NASA’s Juno spacecraft has performed nearly 60 flybys of Jupiter and documented close encounters with three of the planet’s four largest moons. Over the weekend, Juno made its closest flyby to the Jovian moon, Io, and it was the closest any spacecraft has come to the Jovian satellite in more than two decades.
Coming within about 930 miles (1,500 kilometers) of Io, Juno captured an incredible new photo of the moon, which is the most volcanic world in the entire solar system. Alongside Juno’s breathtaking portrait of Io, the spacecraft also collected a litany of data that will surely be a treasure trove for scientists, Space explains.
“By combining data from this flyby with our previous observations, the Juno science team is studying how Io’s volcanoes vary,” says Juno’s principal investigator, Scott Bolton of the Southwest Research Institute in San Antonio, Texas.
“We are looking for how often they erupt, how bright and hot they are, how the shape of the lava flow changes, and how Io’s activity is connected to the flow of charged particles in Jupiter’s magnetosphere.”
Juno is scheduled to make another pass of Io soon: on February 3, the craft will come within about 930 miles yet again.
The spacecraft has been actively monitoring volcanic activity on Io throughout the Juno mission, which began in earnest in July 2016, when the craft entered Jupiter’s orbit. Until the recent flyby, Juno had been monitoring Io’s volcanoes from about 6,830 miles (11,000 km) to over 62,100 miles (100,000 km).
Thanks to prior flybys, Juno has also photographed the moon’s north and south poles. An image from October shows an eruption from the Prometheus volcano.
“With our pair of close flybys in December and February, Juno will investigate the source of Io’s massive volcanic activity, whether a magma ocean exists underneath its crust, and the importance of tidal forces from Jupiter, which are relentlessly squeezing this tortured moon,” says Bolton.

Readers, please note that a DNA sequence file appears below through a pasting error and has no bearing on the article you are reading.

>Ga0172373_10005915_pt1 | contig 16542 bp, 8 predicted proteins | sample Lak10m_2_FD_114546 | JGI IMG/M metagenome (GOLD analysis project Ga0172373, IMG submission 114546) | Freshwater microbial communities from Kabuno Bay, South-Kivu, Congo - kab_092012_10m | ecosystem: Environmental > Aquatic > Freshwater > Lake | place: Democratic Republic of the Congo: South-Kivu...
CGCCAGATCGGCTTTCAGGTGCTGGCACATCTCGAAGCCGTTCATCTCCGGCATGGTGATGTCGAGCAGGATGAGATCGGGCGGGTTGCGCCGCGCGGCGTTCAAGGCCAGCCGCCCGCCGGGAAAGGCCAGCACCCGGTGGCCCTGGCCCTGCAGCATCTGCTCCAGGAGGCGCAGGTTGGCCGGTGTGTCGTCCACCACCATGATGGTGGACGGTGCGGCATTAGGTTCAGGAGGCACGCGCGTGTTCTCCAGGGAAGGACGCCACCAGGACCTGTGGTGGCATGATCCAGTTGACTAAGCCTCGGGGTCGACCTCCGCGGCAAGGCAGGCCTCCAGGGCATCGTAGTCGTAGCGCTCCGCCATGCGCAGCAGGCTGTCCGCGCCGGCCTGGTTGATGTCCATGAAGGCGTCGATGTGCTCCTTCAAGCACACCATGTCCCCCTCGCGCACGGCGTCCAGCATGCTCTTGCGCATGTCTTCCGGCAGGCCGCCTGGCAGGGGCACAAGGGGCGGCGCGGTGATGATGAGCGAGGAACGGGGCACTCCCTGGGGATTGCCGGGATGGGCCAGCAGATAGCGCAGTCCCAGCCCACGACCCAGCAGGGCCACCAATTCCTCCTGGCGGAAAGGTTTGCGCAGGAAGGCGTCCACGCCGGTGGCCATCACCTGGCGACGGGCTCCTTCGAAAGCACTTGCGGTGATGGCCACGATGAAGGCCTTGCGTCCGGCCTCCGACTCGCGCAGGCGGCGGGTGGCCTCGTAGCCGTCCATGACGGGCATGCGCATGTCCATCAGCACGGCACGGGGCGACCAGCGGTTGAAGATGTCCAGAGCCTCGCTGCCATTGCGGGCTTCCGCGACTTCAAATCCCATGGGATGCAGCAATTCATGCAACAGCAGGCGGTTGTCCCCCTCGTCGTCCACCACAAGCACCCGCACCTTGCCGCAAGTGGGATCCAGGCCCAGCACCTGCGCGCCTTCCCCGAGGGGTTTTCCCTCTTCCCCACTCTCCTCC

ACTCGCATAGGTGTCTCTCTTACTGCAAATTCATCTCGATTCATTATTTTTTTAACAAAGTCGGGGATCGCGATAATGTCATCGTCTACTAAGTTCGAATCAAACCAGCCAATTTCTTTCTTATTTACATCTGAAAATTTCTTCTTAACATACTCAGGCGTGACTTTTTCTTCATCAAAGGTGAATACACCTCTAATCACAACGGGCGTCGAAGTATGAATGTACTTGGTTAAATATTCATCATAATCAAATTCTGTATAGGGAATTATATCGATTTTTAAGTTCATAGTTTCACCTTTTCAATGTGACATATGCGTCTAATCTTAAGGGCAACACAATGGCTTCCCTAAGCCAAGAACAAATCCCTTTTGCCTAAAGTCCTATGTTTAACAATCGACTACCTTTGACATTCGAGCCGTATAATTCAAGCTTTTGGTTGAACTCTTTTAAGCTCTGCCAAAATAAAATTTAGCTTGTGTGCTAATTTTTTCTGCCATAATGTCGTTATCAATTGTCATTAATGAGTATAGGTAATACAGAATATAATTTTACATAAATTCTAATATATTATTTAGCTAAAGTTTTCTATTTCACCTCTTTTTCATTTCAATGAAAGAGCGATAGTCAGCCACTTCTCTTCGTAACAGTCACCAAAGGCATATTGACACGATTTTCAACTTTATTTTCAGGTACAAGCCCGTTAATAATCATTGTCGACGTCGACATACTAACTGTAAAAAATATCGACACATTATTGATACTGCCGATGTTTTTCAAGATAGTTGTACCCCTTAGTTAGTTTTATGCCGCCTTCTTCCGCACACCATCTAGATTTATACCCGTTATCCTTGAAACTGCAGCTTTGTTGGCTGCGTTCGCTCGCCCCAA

Juno’s three onboard cameras will all be active during the upcoming Io flyby. The Jovian Infrared Auroral Mapper (JIRAM) captures images in infrared and will collect the heat signatures of the volcanoes on Io’s surface. The Stellar Reference Unit, used as a navigational star camera, will obtain the highest-resolution image of the moon’s surface ever. The third camera, JunoCam, will take visible-light color photos of Io.
JunoCam was designed to operate for only eight flybys of Jupiter, and is primarily onboard for public engagement work. February’s Io flyby will be Juno’s 57th orbit around Jupiter, and JunoCam is still kicking.
However, according to Ed Hirst, project manager at NASA’s Jet Propulsion Laboratory, JunoCam is feeling the effects of the remarkably harsh environment. “The cumulative effects of all that radiation has begun to show on JunoCam over the last few orbits. Pictures from the last flyby show a reduction in the imager’s dynamic range and the appearance of ‘striping’ noise. Our engineering team has been working on solutions to alleviate the radiation damage and to keep the imager going.”